Shhh…you guys hear that? Sounds like some kinda music…it’s just over this dusty ridge. Yeah, it’s music. And they’re singing about…some guy named Leo stuck in a cavern. Oh! It must be Ace in the Hole, Billy Wilder’s blistering indictment of American sensationalist culture! Initially deemed too cynical on its release in 1951, Ace in the Hole stands today as powerfully ahead of its time. The public loves a good, rotten news story about death, that’s never changed. What Wilder does here is place the spectators, the politicians, and the journalists on the chopping block for the crime of producing such a vile atmosphere where the good people are exploited by the media to make a buck.
The mighty Kirk Douglas delivers one of his most savage roles as Charles Tatum – a skilled reporter who’s merciless in his thirst for the big story. He’s been canned from 11 papers for various offenses (slander and sleeping with the boss’ wife appear to be his two big ones) when he finds himself in the sleepy town of Albuquerque, New Mexico. After being chauffeured into town by a tow truck driver (a grand entrance that makes it clear early on that Tatum is a master manipulator), he silver-tongues his way into a job at the local paper.
A year goes by and Tatum is still waiting for his big break. In one of his most ferocious scenes, he pronounces his disgust with Albuquerque and its lack of baseball, dames, and NEWS. Just when he’s ready to pull his hair out (or take someone’s head off), he catches wind of what could be a bankable human interest story. On his way to cover a rattlesnake hunt (oh boy), he stops at a desert gas station where the owner, Leo Minosa (Richard Benedict) has been trapped in an abandoned Indian cave dwelling. With the taste of journalism glory in his mouth, Tatum talks his way into the cave-in and speaks with Leo, whose legs are pinned underneath rocks.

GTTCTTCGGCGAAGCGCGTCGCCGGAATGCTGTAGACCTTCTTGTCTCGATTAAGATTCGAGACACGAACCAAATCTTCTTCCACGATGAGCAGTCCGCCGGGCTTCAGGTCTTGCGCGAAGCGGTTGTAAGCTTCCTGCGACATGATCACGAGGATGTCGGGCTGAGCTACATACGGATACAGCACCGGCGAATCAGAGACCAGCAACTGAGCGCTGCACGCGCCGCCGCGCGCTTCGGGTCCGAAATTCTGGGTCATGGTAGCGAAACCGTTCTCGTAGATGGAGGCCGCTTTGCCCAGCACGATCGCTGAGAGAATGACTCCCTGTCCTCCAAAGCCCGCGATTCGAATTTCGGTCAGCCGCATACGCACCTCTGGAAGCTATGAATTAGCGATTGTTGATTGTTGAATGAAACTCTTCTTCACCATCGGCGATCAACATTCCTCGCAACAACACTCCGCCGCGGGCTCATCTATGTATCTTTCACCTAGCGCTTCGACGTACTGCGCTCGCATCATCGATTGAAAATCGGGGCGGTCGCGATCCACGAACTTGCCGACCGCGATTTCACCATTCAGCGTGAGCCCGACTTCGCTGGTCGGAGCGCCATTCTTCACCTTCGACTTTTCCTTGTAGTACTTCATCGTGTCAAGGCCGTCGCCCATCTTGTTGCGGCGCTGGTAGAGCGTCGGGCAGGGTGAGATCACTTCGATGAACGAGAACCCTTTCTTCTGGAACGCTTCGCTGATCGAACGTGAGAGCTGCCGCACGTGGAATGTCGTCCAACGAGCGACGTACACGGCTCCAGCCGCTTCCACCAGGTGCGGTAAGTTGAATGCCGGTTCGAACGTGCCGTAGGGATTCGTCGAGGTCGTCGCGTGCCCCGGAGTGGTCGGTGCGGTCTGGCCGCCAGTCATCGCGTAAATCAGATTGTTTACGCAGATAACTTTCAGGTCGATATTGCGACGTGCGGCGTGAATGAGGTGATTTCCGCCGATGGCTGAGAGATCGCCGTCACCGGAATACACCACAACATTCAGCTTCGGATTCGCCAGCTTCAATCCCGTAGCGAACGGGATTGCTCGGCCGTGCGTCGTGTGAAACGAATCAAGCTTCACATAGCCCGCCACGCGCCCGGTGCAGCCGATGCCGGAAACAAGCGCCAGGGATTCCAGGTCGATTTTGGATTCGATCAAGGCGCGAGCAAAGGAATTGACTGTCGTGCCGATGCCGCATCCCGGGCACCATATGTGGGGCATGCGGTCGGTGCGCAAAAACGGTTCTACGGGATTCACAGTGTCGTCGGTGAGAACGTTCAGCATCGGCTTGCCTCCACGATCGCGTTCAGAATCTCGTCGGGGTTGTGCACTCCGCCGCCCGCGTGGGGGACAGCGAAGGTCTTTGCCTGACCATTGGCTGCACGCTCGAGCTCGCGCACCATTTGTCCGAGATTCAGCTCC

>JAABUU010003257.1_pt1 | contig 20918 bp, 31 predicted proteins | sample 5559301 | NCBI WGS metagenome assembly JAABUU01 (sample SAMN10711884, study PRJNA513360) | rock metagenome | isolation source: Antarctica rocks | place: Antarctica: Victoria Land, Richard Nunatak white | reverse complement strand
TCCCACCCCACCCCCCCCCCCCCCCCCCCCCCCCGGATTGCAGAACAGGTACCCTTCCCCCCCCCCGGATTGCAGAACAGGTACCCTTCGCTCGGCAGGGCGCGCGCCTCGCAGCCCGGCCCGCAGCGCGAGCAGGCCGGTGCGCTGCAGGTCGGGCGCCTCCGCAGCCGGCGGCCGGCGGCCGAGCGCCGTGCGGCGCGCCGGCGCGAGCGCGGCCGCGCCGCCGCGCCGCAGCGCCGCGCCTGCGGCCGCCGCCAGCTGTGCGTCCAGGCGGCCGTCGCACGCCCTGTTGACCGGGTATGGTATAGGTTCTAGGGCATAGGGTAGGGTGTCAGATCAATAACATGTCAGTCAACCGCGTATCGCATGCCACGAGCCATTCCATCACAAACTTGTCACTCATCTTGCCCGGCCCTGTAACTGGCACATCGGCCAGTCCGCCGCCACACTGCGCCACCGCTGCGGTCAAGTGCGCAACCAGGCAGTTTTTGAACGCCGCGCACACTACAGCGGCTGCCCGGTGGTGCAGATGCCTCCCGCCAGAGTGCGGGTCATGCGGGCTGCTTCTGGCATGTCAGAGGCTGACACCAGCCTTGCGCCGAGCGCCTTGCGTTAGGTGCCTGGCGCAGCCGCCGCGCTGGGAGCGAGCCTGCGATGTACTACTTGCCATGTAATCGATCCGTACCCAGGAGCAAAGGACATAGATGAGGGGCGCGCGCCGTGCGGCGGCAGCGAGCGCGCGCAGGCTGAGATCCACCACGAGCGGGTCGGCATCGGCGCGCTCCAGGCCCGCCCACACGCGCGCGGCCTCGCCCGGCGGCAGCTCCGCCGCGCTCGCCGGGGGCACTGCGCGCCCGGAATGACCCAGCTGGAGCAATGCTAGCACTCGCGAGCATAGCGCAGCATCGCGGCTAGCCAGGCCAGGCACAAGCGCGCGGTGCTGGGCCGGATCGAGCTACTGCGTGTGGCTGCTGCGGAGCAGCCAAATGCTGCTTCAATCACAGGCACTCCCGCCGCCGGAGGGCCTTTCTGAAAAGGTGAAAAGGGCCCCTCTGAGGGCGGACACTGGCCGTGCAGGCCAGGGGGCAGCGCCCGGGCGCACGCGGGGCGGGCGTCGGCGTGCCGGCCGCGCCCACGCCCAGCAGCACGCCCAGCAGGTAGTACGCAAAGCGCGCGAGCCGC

When he emerges from the cave, it’s all there, right before his eyes. Tatum’s going to use Leo to sell a million papers and get his old job back in New York. He’s going to milk the cave-in for all it’s worth, even if it means one lowly man might die.
In order to nail his story and make it work, Tatum first has to convince the corrupt sheriff to make it an exclusive. No one can talk to Leo but Tatum. Then he takes control of the rescue operation by forcing the mining experts to use the longest route possible to save Leo. And Tatum gets away with it all because he’s drenched in big-city confidence. While the sheriff is feeding his pet rattlesnake chewing gum, Tatum has secured his fame and fortune. All the while Douglas’ trademark dimple mirrors the cave-of-no-return housing a doomed man.
Tatum also takes care of Leo’s wife, Lorraine (Jan Sterling) – a former Baltimore barmaid “rescued” from a sordid life of grime by Leo, who she resents incredibly for her drab life int he sticks. She wants to leave her husband and this one-horse town for another big city, but Tatum won’t let her. See, he needs her for his story. What’s a tale about a man trapped in a cave without a photo of the crying wife praying in despair? This coercion leads to one of the best lines I’ve heard yet in a noir: when told she needs to go to church for a photo-op, Lorraine replies, “I don’t go to church. Kneeling bags my nylons.”